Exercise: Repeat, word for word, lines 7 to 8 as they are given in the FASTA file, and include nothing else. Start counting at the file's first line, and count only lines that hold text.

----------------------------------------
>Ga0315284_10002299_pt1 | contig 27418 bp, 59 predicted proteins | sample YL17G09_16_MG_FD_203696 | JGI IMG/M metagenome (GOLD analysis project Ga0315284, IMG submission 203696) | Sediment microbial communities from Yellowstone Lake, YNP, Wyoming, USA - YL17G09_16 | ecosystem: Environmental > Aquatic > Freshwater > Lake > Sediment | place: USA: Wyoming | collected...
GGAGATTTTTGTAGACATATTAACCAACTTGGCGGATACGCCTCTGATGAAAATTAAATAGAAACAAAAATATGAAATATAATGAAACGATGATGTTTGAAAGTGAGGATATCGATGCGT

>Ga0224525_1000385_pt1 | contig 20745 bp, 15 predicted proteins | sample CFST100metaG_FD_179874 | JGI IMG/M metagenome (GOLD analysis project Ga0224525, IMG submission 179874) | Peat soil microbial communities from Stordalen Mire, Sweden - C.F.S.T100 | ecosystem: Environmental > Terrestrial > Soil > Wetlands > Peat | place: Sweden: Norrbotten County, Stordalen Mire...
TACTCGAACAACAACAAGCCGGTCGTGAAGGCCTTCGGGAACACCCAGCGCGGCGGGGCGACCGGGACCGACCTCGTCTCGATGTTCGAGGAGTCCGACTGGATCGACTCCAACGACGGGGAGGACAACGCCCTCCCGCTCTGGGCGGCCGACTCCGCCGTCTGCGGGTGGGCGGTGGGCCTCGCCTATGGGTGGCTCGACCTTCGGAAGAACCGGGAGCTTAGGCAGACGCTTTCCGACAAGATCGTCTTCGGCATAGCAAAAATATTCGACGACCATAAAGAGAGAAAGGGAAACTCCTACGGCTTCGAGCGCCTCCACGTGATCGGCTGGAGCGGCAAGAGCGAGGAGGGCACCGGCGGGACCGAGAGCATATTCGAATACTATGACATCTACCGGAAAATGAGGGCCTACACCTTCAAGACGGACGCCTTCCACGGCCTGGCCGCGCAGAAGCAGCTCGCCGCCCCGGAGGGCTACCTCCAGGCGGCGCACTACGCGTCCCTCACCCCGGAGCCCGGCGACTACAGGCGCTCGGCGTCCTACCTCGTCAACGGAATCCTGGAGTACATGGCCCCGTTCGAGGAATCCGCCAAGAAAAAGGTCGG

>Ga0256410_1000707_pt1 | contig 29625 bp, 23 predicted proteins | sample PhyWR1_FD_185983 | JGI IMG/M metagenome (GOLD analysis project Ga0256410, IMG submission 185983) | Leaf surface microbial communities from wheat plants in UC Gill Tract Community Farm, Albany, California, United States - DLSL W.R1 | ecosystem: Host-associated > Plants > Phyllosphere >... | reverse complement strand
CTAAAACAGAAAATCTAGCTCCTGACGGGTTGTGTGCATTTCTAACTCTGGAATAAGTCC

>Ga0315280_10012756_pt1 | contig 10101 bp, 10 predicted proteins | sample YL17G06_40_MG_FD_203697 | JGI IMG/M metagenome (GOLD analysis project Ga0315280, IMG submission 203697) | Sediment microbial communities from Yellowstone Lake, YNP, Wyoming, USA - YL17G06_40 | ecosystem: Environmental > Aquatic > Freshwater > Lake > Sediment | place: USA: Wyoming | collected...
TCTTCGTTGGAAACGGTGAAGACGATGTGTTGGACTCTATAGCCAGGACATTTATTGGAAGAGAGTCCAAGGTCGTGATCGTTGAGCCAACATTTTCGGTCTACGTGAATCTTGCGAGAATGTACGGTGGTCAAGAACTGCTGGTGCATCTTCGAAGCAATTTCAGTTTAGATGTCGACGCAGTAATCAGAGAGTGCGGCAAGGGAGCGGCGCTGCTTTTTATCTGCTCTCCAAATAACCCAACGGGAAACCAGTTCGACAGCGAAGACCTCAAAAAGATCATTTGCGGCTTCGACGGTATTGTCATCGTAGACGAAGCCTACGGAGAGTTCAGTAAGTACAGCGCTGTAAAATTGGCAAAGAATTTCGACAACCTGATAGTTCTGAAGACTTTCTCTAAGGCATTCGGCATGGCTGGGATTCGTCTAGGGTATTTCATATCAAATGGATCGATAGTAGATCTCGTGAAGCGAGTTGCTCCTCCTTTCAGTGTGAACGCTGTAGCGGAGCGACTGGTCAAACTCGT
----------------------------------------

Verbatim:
>Ga0315280_10012756_pt1 | contig 10101 bp, 10 predicted proteins | sample YL17G06_40_MG_FD_203697 | JGI IMG/M metagenome (GOLD analysis project Ga0315280, IMG submission 203697) | Sediment microbial communities from Yellowstone Lake, YNP, Wyoming, USA - YL17G06_40 | ecosystem: Environmental > Aquatic > Freshwater > Lake > Sediment | place: USA: Wyoming | collected...
TCTTCGTTGGAAACGGTGAAGACGATGTGTTGGACTCTATAGCCAGGACATTTATTGGAAGAGAGTCCAAGGTCGTGATCGTTGAGCCAACATTTTCGGTCTACGTGAATCTTGCGAGAATGTACGGTGGTCAAGAACTGCTGGTGCATCTTCGAAGCAATTTCAGTTTAGATGTCGACGCAGTAATCAGAGAGTGCGGCAAGGGAGCGGCGCTGCTTTTTATCTGCTCTCCAAATAACCCAACGGGAAACCAGTTCGACAGCGAAGACCTCAAAAAGATCATTTGCGGCTTCGACGGTATTGTCATCGTAGACGAAGCCTACGGAGAGTTCAGTAAGTACAGCGCTGTAAAATTGGCAAAGAATTTCGACAACCTGATAGTTCTGAAGACTTTCTCTAAGGCATTCGGCATGGCTGGGATTCGTCTAGGGTATTTCATATCAAATGGATCGATAGTAGATCTCGTGAAGCGAGTTGCTCCTCCTTTCAGTGTGAACGCTGTAGCGGAGCGACTGGTCAAACTCGT